Behind the Scenes Of 'The Nutcracker'
Click thru to see more behind the scene photos.
One of Lansing’s favorite holiday traditions, "The Nutcracker” is a fun-filled performance for the entire family and is coming to Cobb Great Hall at the Wharton Center Thanksgiving weekend with performances on Friday, November 29th and Saturday, November 30th at 7:30PM, and Sunday, December 1st at 2:00PM.
Presented for the 33rd year by Children’s Ballet Theatre of Michigan, “The Nutcracker” combines the artistry of mid-Michigan’s best young dancers and the awe-inspiring direction of award-winning choreographer Gregory M. George. From sword fights and sugar plums to some of Tchaikovsky’s most beloved music, “The Nutcracker” is a holiday treat you’ll want to share with those you love.
We had a chance to speak with Tara Fedewa and Autumn Knapp who play Clara and Fritz in the show. They spoke about the preparation of putting on this classic and traditional holiday production.
Jane Sugiyama: How excited are you to be performing at the Wharton Center?
Autumn Knapp: We have performed here many years and this will be my third year. It is really cool to know that Broadway performers have danced on the stage that we will also be performing on.
Tara Fedewa: I am really excited! This is my fourth year doing the show and it cool for me to know that the 'So You Think You Can Dance' members also danced on the stage that I will be dancing on too.
JS: How many years have you been practicing dance? Did you always know you wanted to be a ballet dancer?
AK: Nine years. I wanted to do a lot of things when I was in elementary school, but once I started doing dance it became clear to me that this is what I loved and wanted to do.
TF: I started dancing when I was in Kindergarten, so for about five years. I started doing ballet when I was eight-years-old. I use to play a lot of sports, but when I started CBT (Children's Ballet Theatre) I realized I didn't like sports as much and loved to dance.
JS: What is the preparation process like for putting on a production of this caliber?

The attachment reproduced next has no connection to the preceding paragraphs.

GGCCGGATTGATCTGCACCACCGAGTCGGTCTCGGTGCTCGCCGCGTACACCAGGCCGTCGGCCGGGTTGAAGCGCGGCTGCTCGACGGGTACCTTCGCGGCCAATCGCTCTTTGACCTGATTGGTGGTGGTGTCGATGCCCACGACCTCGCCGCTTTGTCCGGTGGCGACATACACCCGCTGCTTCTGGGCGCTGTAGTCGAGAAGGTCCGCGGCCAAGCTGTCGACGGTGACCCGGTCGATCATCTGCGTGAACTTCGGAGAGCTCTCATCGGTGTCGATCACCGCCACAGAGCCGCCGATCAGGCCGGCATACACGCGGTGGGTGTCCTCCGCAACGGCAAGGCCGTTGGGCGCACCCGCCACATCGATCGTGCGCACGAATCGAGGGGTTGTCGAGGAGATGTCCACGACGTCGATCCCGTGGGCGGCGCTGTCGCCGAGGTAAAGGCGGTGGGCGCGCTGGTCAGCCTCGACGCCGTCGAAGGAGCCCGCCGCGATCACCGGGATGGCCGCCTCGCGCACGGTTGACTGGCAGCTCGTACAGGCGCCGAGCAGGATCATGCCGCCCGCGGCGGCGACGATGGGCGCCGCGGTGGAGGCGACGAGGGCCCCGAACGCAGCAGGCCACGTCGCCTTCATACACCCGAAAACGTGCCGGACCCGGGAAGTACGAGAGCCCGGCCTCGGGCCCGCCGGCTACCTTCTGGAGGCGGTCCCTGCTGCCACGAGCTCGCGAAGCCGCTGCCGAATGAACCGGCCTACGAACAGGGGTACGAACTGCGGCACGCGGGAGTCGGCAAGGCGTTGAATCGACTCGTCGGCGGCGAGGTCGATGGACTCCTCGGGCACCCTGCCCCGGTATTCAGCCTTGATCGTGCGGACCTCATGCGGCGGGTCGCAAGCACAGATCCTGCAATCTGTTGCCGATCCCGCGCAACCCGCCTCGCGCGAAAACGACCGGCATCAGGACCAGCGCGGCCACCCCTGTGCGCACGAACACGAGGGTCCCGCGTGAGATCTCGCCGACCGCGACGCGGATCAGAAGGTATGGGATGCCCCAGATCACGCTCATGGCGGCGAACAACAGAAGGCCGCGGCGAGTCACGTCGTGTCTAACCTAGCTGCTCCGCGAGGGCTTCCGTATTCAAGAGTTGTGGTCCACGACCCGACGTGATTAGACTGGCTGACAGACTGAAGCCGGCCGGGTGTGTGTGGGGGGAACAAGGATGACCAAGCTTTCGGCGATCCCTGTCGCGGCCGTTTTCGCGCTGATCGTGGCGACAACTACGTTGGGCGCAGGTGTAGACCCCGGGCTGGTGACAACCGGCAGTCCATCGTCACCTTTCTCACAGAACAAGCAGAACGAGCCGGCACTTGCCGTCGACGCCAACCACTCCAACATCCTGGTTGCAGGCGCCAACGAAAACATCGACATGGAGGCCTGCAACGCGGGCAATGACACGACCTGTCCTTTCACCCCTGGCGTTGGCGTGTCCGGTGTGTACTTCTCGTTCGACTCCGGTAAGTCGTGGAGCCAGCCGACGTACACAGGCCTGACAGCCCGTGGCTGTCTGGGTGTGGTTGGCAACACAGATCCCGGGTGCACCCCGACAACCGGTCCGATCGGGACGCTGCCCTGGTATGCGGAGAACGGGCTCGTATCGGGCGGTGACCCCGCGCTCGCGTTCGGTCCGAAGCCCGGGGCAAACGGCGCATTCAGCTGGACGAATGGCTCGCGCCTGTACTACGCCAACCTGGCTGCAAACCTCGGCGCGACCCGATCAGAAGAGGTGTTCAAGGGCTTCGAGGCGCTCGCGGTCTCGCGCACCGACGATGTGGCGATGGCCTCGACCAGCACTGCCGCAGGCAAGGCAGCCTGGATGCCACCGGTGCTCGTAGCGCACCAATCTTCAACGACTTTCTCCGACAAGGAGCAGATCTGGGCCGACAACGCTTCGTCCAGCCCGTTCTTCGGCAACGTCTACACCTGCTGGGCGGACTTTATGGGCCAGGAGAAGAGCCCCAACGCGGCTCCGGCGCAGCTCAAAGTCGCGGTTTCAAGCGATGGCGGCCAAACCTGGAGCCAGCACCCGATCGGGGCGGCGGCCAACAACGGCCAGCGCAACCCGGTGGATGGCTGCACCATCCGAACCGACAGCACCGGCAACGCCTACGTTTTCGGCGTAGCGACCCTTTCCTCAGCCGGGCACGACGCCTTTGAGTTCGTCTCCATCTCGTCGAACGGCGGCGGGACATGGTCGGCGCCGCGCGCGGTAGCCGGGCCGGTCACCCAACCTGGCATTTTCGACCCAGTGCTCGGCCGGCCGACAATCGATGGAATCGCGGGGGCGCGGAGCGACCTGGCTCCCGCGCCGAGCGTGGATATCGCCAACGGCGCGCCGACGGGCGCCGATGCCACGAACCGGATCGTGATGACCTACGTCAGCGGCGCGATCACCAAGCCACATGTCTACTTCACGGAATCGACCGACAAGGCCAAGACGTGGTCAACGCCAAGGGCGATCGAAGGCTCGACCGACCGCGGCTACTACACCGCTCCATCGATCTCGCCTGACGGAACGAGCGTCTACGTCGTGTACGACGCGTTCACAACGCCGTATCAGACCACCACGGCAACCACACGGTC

AK: The show is physically demanding on your body because it is a lot of dance and cardio. You have to make sure you eat healthy, drink enough water and get enough sleep. It is important to prepare and plan ahead because our schedule gets intense during production week.
TF: We practice a lot. It is very time consuming. We have dance five days a week in the evening, and then on the weekends a large chunk of our day is dedicated to more practice. But, the more you practice, the easier it becomes. It is similar to running a mile, at first it is really hard, but it gets easier the more you do it.
JS: How did you prepare for your particular role?
AK: I try to get into the mindset of my character (Fritz). You have to be able to stand out from the rest, which can be a challenge.
TF: I am supposed to be a little girl (Clara) in the show and act more childish. It is important for me to channel that, while also making sure my character stands out from the rest.
JS: What is the dynamic like between the dancers of the show--leads and ensemble?
AK: We all have separate roles, some people have lead parts and others have smaller parts, but we are all working together to put on the show. We don't let our character roles affect our friendships.
TF: I would say that we are like a family. We may have our different parts and different practice schedules which separate us, but at the end of the day we are a family.
JS: What is your favorite moment in the show?
AK: I really like the show as a whole and seeing it come together. But, I would have to say that 'Snow' is my favorite because everything is white and magical. It is such a pretty dance.
TF: I love everything too, but I think that 'Party Scene' is my favorite because it is upbeat. It is a tiring routine, but so much fun at the same time.
Tickets are on sale at whartoncenter.com or by calling 1-800-WHARTON.